There is a danger [of economists in Canada] becoming so preoccupied with technique for its own sake as to lose sight of our objective as social scientists of understanding society. As a result…we have not performed well our…function of providing criticism and guidance as to the nature and direction of the economy and of society.” Is this a quote from the Simpson and Emery article that appeared in Canadian Public Policy? No, this is John Graham in his Presidential Lecture to the Canadian Economics Association in 1971.

Hence, even then there was lament about a scarcity of policy-oriented economics in Canada. As Emery, Simpson and Tapp suggest in their valuable contribution, for university researchers it may be largely due to the lack of incentives. Maybe the funding could be tilted a little more toward economic research with more chance of improving Canadians’ lives, even if it is only of ”œnational interest,” which always is a little less sexy than ”œinternational interest.” And clearly it would be very helpful to continue to make Canadian economic data more accessible (while stopping the extinction of irreplaceable data sources: rest in peace, Statistics Canada’s Survey of Labour and Income Dynamics). When Canadian empirical academic economists can work on American data in their offices, while using the equivalent Canadian data requires travelling to a special facility and sometimes significant data fees, no one should be surprised if many choose the American data.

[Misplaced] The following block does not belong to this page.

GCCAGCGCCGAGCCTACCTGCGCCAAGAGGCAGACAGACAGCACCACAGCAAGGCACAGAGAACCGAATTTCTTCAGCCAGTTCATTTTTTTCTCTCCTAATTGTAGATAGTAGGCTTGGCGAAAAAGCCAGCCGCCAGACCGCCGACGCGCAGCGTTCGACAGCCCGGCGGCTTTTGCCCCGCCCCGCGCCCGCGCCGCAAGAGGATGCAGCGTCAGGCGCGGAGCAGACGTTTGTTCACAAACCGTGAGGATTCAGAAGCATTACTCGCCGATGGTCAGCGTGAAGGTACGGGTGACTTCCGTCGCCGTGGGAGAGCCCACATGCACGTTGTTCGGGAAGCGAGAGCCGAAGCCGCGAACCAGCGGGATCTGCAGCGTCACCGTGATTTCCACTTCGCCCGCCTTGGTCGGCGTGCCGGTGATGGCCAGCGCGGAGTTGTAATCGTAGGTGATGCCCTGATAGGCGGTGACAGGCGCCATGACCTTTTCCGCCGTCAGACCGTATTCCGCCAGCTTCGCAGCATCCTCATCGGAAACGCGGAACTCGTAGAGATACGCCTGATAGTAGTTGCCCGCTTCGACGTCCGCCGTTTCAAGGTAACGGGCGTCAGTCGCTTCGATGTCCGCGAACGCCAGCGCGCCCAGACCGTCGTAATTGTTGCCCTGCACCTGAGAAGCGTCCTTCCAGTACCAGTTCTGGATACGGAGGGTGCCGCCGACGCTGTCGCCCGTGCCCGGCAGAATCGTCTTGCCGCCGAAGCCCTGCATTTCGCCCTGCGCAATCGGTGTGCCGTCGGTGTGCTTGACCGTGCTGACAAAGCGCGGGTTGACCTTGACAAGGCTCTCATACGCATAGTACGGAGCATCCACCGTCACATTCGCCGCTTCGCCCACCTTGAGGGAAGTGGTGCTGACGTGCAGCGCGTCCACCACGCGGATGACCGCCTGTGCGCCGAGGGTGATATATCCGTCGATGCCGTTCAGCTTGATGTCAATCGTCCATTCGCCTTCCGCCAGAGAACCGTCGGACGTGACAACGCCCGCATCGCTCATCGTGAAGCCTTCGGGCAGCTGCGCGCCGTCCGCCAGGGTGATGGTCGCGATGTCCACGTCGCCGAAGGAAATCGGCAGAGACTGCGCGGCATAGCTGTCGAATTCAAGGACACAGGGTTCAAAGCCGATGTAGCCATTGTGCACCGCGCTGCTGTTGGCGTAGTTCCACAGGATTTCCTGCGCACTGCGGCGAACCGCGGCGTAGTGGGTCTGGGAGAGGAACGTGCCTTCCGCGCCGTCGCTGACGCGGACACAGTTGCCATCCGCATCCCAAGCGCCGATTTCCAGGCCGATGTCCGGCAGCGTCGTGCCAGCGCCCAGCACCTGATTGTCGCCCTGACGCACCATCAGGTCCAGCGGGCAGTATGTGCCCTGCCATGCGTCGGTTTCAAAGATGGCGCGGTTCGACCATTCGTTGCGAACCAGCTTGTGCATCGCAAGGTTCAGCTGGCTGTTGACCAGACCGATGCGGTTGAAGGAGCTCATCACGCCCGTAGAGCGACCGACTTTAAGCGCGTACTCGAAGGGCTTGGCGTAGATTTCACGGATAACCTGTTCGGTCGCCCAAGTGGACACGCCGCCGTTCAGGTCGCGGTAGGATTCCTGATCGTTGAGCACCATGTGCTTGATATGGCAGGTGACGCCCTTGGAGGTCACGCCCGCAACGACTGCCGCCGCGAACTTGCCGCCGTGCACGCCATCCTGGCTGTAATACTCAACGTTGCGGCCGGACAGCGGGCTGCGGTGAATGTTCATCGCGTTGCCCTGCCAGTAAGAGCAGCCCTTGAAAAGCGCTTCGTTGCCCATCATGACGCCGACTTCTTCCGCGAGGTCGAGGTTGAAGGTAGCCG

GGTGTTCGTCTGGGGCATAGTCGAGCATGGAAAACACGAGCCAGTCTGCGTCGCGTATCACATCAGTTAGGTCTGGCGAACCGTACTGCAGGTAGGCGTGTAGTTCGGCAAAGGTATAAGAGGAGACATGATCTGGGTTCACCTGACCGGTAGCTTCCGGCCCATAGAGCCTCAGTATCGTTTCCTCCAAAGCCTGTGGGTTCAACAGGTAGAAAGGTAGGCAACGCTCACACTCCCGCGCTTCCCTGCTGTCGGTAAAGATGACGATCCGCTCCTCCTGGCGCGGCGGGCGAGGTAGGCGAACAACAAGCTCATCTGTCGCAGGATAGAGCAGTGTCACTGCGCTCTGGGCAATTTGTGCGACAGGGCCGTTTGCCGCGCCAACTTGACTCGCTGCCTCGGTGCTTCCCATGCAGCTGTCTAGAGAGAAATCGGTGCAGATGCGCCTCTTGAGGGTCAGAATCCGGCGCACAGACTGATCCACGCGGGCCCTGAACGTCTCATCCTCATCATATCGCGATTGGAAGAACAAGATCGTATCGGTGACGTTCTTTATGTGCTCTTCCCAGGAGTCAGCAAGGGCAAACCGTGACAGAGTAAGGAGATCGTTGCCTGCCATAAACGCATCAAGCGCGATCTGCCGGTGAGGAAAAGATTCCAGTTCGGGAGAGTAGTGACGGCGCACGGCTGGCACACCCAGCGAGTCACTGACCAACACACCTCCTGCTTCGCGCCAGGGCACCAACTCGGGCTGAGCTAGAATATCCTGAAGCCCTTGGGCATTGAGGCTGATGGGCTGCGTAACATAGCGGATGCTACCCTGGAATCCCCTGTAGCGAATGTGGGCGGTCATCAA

But even if there is less Canadian public policy research coming out of Canadian university economics departments, the work that is done often incorporates the new approaches, theories and methods from those academic economists in Canada and around the world who do not work on Canadian policy. It also includes, and competes with, the research insights from the expanded group of Canadian economic policy researchers outside academia. Quantity is down, but average quality is up.


Mike Veall is professor of economics, McMaster University.